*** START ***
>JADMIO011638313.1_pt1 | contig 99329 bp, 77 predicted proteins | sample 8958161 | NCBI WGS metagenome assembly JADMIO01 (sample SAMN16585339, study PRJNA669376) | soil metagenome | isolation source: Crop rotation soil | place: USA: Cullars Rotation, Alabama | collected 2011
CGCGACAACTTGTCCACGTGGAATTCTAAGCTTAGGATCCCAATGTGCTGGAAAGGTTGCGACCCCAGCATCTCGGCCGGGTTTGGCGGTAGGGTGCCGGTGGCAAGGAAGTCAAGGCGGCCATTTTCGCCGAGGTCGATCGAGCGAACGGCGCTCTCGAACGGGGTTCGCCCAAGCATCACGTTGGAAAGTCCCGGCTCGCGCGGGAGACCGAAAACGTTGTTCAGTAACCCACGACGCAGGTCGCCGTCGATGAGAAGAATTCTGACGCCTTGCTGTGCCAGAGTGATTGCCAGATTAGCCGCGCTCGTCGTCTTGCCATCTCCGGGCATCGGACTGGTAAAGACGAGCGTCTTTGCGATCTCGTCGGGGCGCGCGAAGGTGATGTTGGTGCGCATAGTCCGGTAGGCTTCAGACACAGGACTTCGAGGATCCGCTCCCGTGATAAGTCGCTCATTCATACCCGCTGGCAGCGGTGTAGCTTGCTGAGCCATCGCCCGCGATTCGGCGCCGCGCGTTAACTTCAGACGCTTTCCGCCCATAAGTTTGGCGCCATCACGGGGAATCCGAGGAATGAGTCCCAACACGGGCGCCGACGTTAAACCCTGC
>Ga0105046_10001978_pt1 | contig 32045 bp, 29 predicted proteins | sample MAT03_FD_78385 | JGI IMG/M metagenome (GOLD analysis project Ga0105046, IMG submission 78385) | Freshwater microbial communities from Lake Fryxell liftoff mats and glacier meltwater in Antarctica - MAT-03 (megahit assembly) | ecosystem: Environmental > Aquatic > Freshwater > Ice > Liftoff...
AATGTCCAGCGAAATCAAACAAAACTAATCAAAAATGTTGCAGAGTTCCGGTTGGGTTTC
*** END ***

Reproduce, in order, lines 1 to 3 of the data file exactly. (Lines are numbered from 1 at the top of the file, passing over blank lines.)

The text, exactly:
>JADMIO011638313.1_pt1 | contig 99329 bp, 77 predicted proteins | sample 8958161 | NCBI WGS metagenome assembly JADMIO01 (sample SAMN16585339, study PRJNA669376) | soil metagenome | isolation source: Crop rotation soil | place: USA: Cullars Rotation, Alabama | collected 2011
CGCGACAACTTGTCCACGTGGAATTCTAAGCTTAGGATCCCAATGTGCTGGAAAGGTTGCGACCCCAGCATCTCGGCCGGGTTTGGCGGTAGGGTGCCGGTGGCAAGGAAGTCAAGGCGGCCATTTTCGCCGAGGTCGATCGAGCGAACGGCGCTCTCGAACGGGGTTCGCCCAAGCATCACGTTGGAAAGTCCCGGCTCGCGCGGGAGACCGAAAACGTTGTTCAGTAACCCACGACGCAGGTCGCCGTCGATGAGAAGAATTCTGACGCCTTGCTGTGCCAGAGTGATTGCCAGATTAGCCGCGCTCGTCGTCTTGCCATCTCCGGGCATCGGACTGGTAAAGACGAGCGTCTTTGCGATCTCGTCGGGGCGCGCGAAGGTGATGTTGGTGCGCATAGTCCGGTAGGCTTCAGACACAGGACTTCGAGGATCCGCTCCCGTGATAAGTCGCTCATTCATACCCGCTGGCAGCGGTGTAGCTTGCTGAGCCATCGCCCGCGATTCGGCGCCGCGCGTTAACTTCAGACGCTTTCCGCCCATAAGTTTGGCGCCATCACGGGGAATCCGAGGAATGAGTCCCAACACGGGCGCCGACGTTAAACCCTGC
>Ga0105046_10001978_pt1 | contig 32045 bp, 29 predicted proteins | sample MAT03_FD_78385 | JGI IMG/M metagenome (GOLD analysis project Ga0105046, IMG submission 78385) | Freshwater microbial communities from Lake Fryxell liftoff mats and glacier meltwater in Antarctica - MAT-03 (megahit assembly) | ecosystem: Environmental > Aquatic > Freshwater > Ice > Liftoff...